Dusky-throated antshrike song (Xeno Canto 271766)

(media credits: photo of dusky-throated antshrike by Cameron Rutt, audio alarm call from Macaulay Library, audio song from Xeno Canto; click on the captions to see the originals)

What Is This Chicken Saying?

If we want to understand what birds are saying the easiest way to learn is from the birds that live with us.

Sue Cross at The Holistic Hen observes her free range chickens closely to find out what they’re saying.  Sometimes a message isn’t clear at first.  

This hen flew up to touch the door repeatedly.  Watch the video to find out why.

Read more about chicken behavior and organic forest farming at The Holistic Hen.

(video from The Holistic Hen on YouTube)

Purple Martins Sing

Purple martin male, singing near his nest, Chicago (photo from Wikimedia Commons)
Purple martin male, singing near his nest, Chicago (photo from Wikimedia Commons)

We don’t think of swallows as songbirds but indeed they do sing.  Our largest swallow, the purple martin (Progne subis), has a unique sound that carries far.  With practice, you can recognize their voices even when you can’t see them.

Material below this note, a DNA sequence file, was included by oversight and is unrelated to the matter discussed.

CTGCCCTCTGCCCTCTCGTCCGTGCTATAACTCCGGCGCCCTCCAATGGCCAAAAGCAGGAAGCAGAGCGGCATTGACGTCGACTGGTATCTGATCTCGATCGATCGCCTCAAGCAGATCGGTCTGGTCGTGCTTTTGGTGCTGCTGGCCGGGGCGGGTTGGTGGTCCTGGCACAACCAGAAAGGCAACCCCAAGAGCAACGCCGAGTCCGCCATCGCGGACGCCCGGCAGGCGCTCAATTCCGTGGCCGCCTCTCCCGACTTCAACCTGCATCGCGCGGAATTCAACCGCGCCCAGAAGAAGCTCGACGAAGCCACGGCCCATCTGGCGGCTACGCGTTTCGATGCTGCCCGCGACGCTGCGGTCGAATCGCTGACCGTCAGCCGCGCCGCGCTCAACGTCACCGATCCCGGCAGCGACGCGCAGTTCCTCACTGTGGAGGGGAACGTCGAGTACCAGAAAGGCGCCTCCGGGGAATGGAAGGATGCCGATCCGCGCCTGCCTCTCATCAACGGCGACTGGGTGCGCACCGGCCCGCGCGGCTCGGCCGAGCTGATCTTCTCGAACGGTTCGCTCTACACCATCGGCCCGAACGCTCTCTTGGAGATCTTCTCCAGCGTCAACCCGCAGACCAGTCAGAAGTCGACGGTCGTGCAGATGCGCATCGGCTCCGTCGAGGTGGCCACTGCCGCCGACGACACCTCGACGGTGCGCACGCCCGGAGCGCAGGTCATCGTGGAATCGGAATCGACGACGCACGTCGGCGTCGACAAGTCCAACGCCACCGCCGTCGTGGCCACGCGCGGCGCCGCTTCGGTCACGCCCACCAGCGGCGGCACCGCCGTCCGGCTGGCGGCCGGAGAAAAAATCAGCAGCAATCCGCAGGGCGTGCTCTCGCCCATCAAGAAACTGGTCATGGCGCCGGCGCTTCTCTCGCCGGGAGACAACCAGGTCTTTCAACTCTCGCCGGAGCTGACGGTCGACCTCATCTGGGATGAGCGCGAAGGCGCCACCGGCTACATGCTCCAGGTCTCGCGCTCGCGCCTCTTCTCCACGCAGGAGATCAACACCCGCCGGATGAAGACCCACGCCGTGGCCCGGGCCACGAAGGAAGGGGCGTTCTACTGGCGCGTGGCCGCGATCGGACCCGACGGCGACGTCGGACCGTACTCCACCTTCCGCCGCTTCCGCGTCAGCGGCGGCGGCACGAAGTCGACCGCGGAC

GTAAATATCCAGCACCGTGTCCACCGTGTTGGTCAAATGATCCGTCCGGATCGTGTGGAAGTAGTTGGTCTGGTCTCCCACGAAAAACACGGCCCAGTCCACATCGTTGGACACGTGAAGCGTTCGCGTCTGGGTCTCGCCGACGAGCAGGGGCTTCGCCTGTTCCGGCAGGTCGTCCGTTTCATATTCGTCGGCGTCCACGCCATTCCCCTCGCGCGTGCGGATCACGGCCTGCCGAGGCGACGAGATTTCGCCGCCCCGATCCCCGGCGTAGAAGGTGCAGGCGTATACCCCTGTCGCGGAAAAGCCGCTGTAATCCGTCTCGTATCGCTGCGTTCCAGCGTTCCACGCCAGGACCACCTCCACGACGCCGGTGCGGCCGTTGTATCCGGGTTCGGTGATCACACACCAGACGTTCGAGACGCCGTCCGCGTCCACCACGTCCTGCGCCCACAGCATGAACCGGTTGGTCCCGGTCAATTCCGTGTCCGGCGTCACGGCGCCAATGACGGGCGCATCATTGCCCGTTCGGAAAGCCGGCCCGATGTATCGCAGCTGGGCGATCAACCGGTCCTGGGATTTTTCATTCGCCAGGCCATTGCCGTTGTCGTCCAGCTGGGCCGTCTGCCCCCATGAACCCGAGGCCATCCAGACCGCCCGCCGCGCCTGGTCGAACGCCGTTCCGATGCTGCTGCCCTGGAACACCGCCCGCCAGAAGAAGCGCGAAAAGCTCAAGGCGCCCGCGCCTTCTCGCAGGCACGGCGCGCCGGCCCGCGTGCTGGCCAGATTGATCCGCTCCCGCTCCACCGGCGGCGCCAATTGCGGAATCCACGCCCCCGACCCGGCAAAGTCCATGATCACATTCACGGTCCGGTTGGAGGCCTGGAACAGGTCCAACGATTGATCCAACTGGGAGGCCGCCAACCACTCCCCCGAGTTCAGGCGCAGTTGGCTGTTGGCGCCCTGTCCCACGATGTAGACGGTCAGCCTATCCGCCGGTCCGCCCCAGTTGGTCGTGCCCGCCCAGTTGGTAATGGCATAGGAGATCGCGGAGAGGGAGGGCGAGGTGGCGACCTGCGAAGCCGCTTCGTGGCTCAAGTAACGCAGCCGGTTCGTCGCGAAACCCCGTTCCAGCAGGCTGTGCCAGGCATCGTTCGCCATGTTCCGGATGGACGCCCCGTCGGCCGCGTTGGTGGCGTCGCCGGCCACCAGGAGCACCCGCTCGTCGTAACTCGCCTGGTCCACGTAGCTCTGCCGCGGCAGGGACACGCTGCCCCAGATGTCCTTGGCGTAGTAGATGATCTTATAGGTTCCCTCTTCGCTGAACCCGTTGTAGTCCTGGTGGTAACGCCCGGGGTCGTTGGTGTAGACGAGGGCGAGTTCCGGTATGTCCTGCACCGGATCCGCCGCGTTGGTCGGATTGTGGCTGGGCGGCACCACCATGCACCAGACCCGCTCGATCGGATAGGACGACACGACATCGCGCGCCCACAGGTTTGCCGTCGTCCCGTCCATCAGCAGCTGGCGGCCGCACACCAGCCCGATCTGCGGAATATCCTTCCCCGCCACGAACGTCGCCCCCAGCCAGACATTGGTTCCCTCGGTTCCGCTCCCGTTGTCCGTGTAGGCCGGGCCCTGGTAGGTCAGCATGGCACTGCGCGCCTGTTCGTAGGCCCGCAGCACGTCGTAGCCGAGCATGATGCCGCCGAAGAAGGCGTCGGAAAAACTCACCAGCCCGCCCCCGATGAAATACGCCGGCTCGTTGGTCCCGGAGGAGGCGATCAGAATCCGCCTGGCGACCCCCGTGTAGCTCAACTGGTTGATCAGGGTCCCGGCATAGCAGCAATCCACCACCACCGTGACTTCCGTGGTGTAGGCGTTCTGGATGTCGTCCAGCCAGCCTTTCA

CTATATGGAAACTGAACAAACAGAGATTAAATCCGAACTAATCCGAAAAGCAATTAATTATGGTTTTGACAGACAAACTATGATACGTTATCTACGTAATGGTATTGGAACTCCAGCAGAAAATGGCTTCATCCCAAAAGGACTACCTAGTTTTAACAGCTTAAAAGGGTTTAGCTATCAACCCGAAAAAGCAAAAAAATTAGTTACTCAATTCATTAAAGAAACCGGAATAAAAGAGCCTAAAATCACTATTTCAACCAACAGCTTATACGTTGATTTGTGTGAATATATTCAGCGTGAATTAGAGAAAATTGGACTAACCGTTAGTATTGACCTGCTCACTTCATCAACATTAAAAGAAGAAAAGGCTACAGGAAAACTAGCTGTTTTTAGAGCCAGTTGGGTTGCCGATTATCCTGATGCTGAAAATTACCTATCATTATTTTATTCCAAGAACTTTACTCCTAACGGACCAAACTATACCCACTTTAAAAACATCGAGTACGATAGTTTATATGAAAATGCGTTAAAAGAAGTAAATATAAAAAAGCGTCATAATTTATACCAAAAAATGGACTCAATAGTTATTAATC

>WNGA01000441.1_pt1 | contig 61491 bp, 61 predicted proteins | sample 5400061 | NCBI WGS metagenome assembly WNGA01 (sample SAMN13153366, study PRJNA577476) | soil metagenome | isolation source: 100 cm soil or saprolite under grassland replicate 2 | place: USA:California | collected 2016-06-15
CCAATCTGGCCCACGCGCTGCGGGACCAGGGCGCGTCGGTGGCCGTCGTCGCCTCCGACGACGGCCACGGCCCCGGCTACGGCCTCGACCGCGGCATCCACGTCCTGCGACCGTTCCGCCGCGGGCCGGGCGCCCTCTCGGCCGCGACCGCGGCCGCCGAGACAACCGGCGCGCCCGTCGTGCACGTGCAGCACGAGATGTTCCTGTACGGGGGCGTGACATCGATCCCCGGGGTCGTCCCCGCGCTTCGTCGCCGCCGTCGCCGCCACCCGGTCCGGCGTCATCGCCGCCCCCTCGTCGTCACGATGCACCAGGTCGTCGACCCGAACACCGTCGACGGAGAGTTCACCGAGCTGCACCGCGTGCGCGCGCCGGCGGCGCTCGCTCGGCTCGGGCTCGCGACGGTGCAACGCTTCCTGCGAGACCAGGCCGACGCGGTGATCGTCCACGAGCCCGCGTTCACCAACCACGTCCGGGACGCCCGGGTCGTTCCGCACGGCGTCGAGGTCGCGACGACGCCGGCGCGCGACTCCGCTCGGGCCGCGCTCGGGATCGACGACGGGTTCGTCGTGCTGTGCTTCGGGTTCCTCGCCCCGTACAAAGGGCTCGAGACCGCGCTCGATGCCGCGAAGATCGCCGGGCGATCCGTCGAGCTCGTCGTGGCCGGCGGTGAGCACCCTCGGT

Purple martins nest communally so the best place to learn their song is near a purple martin colony.

As you approach you’ll hear them singing as they fly, a liquid gurgling warble with throaty chirps.  (This in-flight recording, Xeno Canto XC13689 by Chris Parrish, includes other bird songs in the background.)

 

In early summer near their nests, you’ll hear songs, creaky rattles and the sound of begging juveniles. (Purple martins vocalizing near their nest, including begging calls of young, from Xeno Canto XC139568 by Russ Wigh)